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A ‘balanced approach’

Community Editorial Panel with Morris Haugg

After reading Bill Black’s article in the weekend edition of The Chronicle Herald, I was prompted to write a few lines on the same subject.

Mr. Black decried the fact that over-zealous environmental protection impacts on many economic activities and industrial processes, which have a negative effect on employment. That in turn has led to significant reductions of population in rural areas, which have historically depended on natural resource-related work opportunities.

I particularly liked his point that when environmental and risk assessments are carried out that

“the impact on the viability of the communities and people living in them" be taken into account,

especially if it would benefit them.

He ended his article with this paragraph: “Jobs are necessary for human habitats to survive. The people living in those communities deserve the opportunity to remain and prosper."

In my opinion, Mr. Black’s article can be summed up in one sentence: when it comes to natural

resource development and environmental protection, we need a balanced approach.

After I read the article, my mind wandered back to a lively discussion among friends after a

dinner party in Montréal, close to 50 years ago. We were all quite young and probably more

idealistic than now, some more than others of course. There were some quasi latter-day

“hippies” among us.

We were discussing various environmental issues and the various nasty things being done by

“big business” and “bad industry.” After a great deal of criticism about our degraded modern

world, which included some self-flagellation (after all, we were part of it), I remember blurting

out something along these lines: "I agree, yes we are to blame. You know why? Because there

are just too damn many of us."

After a few moments of stunned silence and after overcoming the shock of my “Eureka" moment, I added: "Don't you see! If there were not so many people expecting or demanding this and that, we would not exploit our natural resources in a way that leaves irrevocable and irreparable impacts.”

There wasn't anyone in the room not agreeing with me. So, I continued: “Therefore, the obvious

solution is to find a way to reduce the human population.”

Even before anybody was able to say

anything, I added: ”Ok, Ok, crazy idea!”

We cannot even slow down human population growth, let alone reduce the numbers now on the planet. Can you picture a political leader, of any kind, anywhere in the world, advocating that we save the planet by carrying out some sort of cull, the way wildlife officers control national parks? All of that is a non-starter.

That is not really what I am saying. My point is that we are here, too many of us, and (we have to live with that fact.

It's been many decades since that evening, but that particular realization has influenced my thinking since then. It has always allowed me to take a "balanced approach” to developments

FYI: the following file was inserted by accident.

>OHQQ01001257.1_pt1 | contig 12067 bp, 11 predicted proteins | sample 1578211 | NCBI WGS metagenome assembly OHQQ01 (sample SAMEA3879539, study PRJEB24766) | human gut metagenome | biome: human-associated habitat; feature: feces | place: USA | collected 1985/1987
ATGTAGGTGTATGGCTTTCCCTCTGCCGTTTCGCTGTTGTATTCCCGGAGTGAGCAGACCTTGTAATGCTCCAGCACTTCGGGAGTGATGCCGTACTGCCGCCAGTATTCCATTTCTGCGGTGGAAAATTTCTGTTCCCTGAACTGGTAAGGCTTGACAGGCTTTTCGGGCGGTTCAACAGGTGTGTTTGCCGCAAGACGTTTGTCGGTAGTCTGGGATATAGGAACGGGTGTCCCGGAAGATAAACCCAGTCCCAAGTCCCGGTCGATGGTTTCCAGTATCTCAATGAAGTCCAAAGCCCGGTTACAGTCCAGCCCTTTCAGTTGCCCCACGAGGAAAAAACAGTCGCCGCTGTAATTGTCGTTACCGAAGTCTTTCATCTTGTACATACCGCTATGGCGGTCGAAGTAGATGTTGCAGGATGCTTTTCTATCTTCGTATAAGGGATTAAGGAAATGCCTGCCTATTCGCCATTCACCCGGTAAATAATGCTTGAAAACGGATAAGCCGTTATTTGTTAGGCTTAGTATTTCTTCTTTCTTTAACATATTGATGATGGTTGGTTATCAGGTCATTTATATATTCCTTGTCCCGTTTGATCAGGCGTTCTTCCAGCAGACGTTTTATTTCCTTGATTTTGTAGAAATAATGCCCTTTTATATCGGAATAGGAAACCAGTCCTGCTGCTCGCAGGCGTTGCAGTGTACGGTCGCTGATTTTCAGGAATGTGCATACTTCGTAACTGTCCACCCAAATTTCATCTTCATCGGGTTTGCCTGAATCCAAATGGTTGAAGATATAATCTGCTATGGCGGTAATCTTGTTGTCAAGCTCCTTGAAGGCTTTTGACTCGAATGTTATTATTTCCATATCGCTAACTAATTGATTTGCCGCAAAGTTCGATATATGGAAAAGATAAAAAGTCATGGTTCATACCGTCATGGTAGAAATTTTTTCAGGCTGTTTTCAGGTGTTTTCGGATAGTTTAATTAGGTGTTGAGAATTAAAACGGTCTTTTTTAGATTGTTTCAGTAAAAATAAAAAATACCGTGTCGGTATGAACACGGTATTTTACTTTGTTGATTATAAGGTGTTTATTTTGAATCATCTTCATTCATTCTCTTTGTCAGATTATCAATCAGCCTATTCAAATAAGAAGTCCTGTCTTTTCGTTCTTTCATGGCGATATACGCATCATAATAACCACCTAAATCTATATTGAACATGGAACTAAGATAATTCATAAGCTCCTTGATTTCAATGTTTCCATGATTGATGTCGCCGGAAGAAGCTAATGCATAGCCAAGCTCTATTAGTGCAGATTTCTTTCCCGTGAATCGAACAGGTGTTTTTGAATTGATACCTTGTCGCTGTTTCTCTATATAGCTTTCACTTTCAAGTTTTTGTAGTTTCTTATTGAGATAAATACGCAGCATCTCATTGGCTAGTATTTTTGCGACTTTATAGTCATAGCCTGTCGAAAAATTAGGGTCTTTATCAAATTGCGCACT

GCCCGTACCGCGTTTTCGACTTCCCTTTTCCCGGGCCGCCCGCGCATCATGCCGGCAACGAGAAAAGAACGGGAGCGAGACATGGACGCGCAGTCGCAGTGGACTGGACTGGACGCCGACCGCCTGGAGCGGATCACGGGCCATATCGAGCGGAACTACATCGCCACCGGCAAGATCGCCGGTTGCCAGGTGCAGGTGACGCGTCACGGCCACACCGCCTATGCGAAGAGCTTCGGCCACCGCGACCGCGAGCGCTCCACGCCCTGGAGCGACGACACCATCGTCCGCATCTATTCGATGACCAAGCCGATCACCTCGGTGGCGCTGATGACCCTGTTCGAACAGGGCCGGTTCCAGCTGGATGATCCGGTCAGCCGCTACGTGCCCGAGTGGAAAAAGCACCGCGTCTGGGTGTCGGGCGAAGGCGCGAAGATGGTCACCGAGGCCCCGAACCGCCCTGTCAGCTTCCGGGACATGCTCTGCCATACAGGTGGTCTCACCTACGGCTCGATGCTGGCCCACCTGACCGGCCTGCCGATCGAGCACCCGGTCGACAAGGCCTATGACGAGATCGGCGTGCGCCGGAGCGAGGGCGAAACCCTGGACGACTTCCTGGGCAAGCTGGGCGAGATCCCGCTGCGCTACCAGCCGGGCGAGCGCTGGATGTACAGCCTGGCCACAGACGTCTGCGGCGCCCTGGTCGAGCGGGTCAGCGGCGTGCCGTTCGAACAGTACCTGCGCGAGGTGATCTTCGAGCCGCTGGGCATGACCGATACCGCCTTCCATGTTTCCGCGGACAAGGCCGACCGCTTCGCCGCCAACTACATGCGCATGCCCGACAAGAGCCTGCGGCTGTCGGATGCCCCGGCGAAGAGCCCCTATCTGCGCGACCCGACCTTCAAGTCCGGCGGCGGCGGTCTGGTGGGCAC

and environmental protection issues.

Let us develop all of this a little further: We cannot go back tens of thousands of years. Of

course even then extinctions were carried out by the humans roaming the globe. Think of the

mammoths and several pre-colonial species of animals wiped out by the relatively sparse

original inhabitants of the American continents. It is not possible to live in harmony with “all

creation."

There are just too many of us. And we all want to live. So much of our world, especially the medical one, contributes to more and more of us surviving and living as long as possible. That's just the way we are.

And there is no need to feel guilty. We have a right to be here. It is not our fault that millions of

years ago some primates started to walk upright and gradually developed larger brains, learned

to use tools and weapons to the point where their successors prospered without a predator

higher up in the food chain. There are more insects than humans on the planet, but they are

under control. The human species is not.

None of this means that we should not have learned from the mistakes of the past. It does not

mean that we should blindly exert ourselves over other species or stupidly destroy the world

around us - the very world we need to survive as a species. However, it is totally justifiable to

take a human-centred approach to the care of our planet, especially if we do not favour the

alternative (the Cull).

Therefore, we need laws, regulations and policies which seek to find a balance to extremes. Extremes of any kind.

Unfortunately many so-called “environmentalists" are extremists, for one reason or another, and

often very selfish ones. They succeed to wield a disproportionate amount of influence,

especially on the special interest -focused politicians of our times, most of whom have no

idealogical or philosophical magnet of their own. The well-being of the human species requires

consideration as well. I can only hope that we all, especially political leaders take a more

balanced approach.

To be continued…

Morris Haugg is a member of the Amherst News Community Editorial Panel.

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